May is full of opportunity to get out and get some seafood. Whether we’re talking about north or south of the Canadian border, it’s go time!
Let’s start with spot prawns which open for harvest in many areas May 5. About as sweet and large as you will find anywhere, they are worth gearing up for and going after this month. One of the hot spots is right in my backyard—the San Juan Islands; but many places in the Strait and Sound are also open and jumping with action.
Legal methods, limits, places, times (even down to the hours that seasons are open) can be complex. You’ve heard me say it in this column before, but do your own research and always check the Washington Department of Fish and Wildlife regulations before planning a trip. Then check them again the night before you go, including any emergency closures that may be posted. This goes for any state in the United States or province in Canada. Enforcement officers are usually very fair, but they have a job to do. Don’t make that job writing a ticket for you! With that said, don’t be intimidated. It’s not that hard if you are aware and pay attention to the rules in your area.
Back to the fun topic of catching these tasty shrimp; look for days and times with flat tides to target them. They can be found in many areas from 200’ to 400’ deep with a flat bottom. With modern electronics, we can even see shrimp beds as clouds on our sounders. Make sure and use good traps with at least 350’ of weighted line. Then weigh down these pots (if not the pre-weighted kind) with a 10-lb. downrigger ball clipped to the pot. Many folks who think they’ve been the victim of a pot thief really got their gear swept away by rushing tidal currents. Don’t be that guy or gal! Weight heavy.
Also, a good pot puller is a must for this fishery because of the depth reached and weight of traps. One tip is to use a round laundry basket or something like it to contain the line as it comes over the rail—keeps things organized.
Use good bait too. I like shrimp pellets soaked in one of the shrimp-catching oils on the market. I may throw in some other fish parts as well. Good old staples like cat food still work. As far as cooking methods, I’ve been boiling prawns lately for just a couple minutes. Once you get the timing down correctly, I think that’s one of the best ways to do it.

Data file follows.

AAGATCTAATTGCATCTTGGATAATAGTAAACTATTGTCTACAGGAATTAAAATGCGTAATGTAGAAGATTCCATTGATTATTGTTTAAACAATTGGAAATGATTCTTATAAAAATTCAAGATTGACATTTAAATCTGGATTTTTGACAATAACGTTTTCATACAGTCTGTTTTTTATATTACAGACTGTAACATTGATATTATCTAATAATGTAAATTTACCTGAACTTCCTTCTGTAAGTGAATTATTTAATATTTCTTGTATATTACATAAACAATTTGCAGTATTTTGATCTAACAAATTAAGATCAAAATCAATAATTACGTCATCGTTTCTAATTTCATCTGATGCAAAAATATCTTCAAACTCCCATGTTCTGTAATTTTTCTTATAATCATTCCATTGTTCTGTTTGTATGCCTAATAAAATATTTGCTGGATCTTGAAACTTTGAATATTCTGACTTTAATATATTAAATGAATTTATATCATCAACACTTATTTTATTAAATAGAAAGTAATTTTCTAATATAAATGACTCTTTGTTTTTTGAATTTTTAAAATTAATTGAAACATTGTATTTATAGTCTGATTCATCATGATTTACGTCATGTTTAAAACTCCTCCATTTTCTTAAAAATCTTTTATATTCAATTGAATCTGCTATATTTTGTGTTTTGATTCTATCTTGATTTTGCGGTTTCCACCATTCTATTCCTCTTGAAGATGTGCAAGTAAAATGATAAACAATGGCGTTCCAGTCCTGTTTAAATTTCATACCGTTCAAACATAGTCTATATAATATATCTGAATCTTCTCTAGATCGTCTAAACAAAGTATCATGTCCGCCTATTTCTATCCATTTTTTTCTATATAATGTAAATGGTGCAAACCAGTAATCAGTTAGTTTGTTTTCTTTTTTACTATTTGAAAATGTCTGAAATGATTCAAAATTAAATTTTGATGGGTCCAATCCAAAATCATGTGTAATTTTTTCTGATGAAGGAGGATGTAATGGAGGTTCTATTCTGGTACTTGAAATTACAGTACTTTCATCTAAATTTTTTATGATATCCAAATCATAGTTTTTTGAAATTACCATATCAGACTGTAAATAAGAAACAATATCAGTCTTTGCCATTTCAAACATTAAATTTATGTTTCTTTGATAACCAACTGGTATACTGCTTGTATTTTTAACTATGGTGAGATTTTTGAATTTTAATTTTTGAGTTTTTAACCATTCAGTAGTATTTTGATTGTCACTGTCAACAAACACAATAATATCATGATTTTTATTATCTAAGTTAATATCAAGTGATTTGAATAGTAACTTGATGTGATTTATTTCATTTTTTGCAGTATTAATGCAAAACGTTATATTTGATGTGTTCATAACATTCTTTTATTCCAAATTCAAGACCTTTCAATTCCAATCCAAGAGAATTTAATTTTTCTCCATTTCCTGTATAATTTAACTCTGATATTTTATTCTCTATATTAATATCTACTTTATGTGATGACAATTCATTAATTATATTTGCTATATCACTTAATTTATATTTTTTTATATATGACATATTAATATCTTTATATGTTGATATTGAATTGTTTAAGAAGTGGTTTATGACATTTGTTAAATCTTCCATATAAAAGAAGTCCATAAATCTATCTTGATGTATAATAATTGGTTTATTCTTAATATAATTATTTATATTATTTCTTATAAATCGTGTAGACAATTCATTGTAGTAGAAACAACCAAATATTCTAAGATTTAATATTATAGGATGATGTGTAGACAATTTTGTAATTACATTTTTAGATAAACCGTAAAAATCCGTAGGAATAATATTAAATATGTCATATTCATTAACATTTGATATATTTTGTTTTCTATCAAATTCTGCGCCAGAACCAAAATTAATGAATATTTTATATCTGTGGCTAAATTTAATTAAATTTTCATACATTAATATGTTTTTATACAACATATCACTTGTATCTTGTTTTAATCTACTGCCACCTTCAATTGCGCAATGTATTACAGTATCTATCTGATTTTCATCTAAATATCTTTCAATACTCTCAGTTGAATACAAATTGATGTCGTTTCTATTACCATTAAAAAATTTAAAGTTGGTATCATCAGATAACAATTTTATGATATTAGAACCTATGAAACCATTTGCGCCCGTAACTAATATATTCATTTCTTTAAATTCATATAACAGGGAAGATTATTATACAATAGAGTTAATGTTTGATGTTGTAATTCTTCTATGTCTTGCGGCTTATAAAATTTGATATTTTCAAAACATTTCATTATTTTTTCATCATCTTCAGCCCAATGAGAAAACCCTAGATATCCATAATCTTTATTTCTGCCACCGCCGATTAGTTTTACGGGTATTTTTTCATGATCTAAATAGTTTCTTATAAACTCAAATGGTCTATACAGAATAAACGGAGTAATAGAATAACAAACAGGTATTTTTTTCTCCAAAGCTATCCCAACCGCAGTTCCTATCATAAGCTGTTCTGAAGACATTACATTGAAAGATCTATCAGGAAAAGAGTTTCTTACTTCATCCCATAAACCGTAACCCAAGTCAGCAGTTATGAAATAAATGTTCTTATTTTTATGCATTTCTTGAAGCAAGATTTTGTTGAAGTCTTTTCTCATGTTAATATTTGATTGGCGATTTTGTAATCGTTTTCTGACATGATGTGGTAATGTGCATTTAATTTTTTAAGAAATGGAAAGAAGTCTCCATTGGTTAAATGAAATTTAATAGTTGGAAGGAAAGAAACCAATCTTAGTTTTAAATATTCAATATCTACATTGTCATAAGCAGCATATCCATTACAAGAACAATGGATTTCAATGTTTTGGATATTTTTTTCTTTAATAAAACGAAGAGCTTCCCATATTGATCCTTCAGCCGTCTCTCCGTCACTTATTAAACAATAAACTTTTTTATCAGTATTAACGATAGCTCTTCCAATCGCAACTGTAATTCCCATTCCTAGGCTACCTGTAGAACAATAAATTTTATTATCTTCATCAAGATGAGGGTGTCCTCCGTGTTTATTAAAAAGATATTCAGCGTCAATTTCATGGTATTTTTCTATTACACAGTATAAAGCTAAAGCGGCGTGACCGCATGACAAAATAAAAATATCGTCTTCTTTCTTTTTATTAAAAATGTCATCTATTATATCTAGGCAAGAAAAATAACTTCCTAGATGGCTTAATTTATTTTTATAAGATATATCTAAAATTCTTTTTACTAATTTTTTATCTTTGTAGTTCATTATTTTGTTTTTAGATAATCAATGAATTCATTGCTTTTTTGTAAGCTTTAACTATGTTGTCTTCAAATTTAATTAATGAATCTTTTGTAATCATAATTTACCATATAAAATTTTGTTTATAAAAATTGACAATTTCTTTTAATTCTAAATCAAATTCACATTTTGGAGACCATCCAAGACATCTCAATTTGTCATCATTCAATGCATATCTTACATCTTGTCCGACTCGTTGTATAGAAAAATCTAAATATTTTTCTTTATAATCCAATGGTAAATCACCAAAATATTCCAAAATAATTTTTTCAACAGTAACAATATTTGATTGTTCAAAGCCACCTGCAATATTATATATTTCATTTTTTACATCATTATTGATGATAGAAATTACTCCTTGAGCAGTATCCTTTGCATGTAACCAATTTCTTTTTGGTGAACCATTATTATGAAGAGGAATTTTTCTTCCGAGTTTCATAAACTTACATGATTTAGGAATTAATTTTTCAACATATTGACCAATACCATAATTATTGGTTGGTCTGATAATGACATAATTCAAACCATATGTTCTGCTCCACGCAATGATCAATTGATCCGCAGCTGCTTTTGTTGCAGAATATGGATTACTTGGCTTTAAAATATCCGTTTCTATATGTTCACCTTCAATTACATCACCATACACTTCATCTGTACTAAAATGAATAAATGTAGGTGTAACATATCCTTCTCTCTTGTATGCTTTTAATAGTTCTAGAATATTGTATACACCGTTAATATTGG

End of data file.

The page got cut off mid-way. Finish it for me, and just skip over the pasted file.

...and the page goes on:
Halibut and lingcod fishing are also open in many areas in May. Ling has a longer season, while halibut has just a few selected days. There are size limits and depth restrictions for lings, and other rules for halibut. But for tasty eating and fun, lings are the thing and flatties are nuts! Once again, don’t be intimidated by the rules and regulations, just do your research and go for it.
For lingcod close to shore, I like to bounce lead headed jigs with curly tail plastic worms down a drop-off from 80’ to 120’. Look for kelp. Little fish like to hide in kelp and big lings eat little things…and big things. Some folks use live bait for these toothy tasties, but I’ve had just as much luck with jigs. For those who venture out further into the Pacific, pipe jigs will produce good cod action.
Anchoring for halibut has become the go-to method in many parts of the Northwest. Find the right structure and let the flatties come to your scent trail is the theory. Using good bait such as horse herring or squid is key. This method works very well; however, drifting and even downrigger trolling can have their day. Again, when running out to deeper water the big pipe jigs can put fish on the boat. One of the best ways to find good information is to visit the local tackle shop in the area where you will be fishing. They can set you up with what you will need, and can really use our support.
Salmon fishing should be open in Canada in May. This can be a good time to intercept some of the early lunker springs moving through Sooke and Sidney. Saddle up and make a run for the border!
So, there are some great opportunities this month to get out on the water. No salmon in the salt right now unless one heads north. However, some river fishing can be had for Chinook. Going with a guide is a great option for those not dialed into the river scene. Next month we will touch on salmon availability, and how to find ‘em and fillet them. Until then, go get some!